Scouting America: Boy Scouts Announce Name Change Amid Inclusivity Push

The Boy Scouts of America announced Tuesday that it will change its name to “Scouting America” effective February 2025, marking the first name change in the organization’s 114-year history. The decision comes as the group emerges from bankruptcy following a flood of sexual abuse claims and seeks to focus on inclusion.

Roger Krone, president and chief executive officer, said in an interview before the announcement, “In the next 100 years we want any youth in America to feel very, very welcome to come into our programs.”

The organization has made significant changes in recent years, including allowing gay youth in 2013, ending a blanket ban on gay adult leaders in 2015, and accepting girls as Cub Scouts in 2018 and into the flagship Boy Scout program in 2019.

Selby Chipman, a member of the inaugural class of female Eagle Scouts in 2021, believes the name change will encourage even more girls to join. “Girls were like, ‘You can join Boy Scouts of America?'” said Chipman, now a 20-year-old college student and assistant scoutmaster of her troop.

The Boy Scouts’ decision to accept girls throughout their ranks strained their relationship with the Girl Scouts of the USA, who sued, claiming marketplace confusion and damaged recruitment efforts. However, a settlement was reached after a judge rejected those claims.

Angelique Minett, the first woman chairperson of Scouts BSA, is excited about the future of scouting, saying, “When we think scouts, we think knots and camping, but those are a means to an end. We are actually teaching kids a much bigger thing. We are teaching them how to have grit, and we’re teaching them life skills and we’re teaching them how to be good leaders.”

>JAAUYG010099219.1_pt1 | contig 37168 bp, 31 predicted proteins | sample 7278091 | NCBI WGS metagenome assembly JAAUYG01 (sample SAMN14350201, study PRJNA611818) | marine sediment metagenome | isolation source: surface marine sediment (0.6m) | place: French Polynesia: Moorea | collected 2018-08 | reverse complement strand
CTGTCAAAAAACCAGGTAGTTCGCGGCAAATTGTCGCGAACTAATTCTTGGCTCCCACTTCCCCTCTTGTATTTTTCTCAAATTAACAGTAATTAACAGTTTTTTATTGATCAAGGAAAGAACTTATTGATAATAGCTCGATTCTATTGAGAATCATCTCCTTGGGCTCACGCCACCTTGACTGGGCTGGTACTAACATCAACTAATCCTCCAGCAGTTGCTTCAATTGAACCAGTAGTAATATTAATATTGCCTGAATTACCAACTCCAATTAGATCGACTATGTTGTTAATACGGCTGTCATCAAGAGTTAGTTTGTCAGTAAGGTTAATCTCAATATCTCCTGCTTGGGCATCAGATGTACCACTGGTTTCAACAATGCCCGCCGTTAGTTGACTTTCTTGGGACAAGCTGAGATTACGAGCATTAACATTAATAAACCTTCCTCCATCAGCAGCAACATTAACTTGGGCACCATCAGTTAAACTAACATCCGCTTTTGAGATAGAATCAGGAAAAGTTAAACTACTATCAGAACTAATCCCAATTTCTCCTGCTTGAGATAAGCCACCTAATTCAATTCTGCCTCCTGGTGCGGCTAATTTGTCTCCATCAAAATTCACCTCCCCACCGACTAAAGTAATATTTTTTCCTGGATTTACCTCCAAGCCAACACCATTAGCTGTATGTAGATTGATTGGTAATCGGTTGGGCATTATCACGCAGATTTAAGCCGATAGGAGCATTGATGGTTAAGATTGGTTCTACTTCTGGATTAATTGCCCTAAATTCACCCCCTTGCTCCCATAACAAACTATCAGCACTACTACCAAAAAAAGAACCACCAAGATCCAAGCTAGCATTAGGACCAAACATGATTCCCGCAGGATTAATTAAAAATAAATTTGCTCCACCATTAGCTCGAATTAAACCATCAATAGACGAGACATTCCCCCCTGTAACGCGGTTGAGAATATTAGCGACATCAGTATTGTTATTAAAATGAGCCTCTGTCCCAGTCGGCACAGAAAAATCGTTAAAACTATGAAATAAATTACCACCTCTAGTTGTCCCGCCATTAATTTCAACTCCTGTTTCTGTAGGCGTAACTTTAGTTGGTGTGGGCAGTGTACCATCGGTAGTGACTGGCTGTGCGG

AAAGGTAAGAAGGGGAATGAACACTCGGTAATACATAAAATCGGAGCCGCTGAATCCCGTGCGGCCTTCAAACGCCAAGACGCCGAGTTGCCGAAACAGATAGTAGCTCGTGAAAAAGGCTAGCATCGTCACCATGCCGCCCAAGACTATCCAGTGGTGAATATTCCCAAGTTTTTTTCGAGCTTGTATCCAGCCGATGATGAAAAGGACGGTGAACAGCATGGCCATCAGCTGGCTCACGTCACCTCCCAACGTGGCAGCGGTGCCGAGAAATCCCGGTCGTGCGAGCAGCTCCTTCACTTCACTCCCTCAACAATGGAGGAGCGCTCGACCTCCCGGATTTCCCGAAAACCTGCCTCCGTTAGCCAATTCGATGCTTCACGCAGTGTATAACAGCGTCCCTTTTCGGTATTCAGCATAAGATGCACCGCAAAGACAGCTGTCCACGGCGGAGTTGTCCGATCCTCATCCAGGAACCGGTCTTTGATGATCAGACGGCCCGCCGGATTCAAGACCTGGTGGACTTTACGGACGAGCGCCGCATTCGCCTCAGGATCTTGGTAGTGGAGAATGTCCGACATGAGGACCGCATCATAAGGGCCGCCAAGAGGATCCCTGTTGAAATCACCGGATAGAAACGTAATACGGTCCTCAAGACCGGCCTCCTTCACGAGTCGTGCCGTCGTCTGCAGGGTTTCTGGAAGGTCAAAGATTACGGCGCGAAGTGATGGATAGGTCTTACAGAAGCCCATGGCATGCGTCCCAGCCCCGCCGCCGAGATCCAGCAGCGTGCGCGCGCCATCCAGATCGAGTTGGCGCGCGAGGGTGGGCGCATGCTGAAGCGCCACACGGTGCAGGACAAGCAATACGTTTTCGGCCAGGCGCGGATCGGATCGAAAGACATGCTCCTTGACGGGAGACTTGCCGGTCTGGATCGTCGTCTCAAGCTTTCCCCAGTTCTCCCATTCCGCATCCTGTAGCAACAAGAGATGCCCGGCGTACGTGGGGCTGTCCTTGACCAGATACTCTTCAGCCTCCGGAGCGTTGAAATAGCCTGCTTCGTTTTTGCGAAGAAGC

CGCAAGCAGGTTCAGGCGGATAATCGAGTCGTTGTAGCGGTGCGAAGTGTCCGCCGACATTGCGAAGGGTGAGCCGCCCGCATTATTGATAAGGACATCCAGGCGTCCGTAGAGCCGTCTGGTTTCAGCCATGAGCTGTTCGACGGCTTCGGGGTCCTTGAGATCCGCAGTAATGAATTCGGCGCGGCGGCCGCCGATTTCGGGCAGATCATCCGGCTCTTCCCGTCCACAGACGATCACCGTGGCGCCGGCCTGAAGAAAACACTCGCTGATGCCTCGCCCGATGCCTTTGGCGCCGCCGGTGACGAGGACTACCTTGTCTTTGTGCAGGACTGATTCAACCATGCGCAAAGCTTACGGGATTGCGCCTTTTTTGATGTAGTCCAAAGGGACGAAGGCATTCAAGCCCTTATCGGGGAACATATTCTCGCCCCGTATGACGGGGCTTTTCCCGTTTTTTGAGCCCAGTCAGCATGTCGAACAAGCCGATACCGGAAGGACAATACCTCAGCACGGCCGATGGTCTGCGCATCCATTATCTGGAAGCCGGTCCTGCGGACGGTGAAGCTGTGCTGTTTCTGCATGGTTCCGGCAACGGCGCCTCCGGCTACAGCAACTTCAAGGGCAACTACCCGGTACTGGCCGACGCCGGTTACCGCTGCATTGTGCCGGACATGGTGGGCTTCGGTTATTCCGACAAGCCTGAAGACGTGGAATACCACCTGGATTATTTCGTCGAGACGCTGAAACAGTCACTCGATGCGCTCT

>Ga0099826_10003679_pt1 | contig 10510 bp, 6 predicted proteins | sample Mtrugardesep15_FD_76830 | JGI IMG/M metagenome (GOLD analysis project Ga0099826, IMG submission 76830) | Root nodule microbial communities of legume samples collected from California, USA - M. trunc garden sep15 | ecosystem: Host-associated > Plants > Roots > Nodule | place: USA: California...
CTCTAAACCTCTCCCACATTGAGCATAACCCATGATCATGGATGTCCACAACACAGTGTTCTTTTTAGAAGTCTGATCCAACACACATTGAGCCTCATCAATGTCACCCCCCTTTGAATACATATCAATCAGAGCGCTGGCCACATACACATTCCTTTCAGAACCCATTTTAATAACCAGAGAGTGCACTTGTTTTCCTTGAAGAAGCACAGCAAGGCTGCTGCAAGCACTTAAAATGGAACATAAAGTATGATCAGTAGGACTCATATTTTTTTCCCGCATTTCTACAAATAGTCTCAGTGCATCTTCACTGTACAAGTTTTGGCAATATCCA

The organization’s $2.4 billion bankruptcy reorganization plan took effect last year, allowing it to keep operating while compensating the more than 80,000 men who say they were sexually abused as children while scouting.

Krone emphasized that the name change sends a strong message to everyone in America that they can come to the program, bring their authentic selves, and be welcomed. The Girl Scouts appear to be affected by the same “woke” energy as their non-gender specific counterpart, with their Camp Culture Code stating that the organization is “committed to actively building a sense of inclusion for all of our community members” and asking all staff, volunteers, parents, caregivers, and youth to commit to working towards “LGBTQIA+ allyship, anti-racism and anti-oppression.”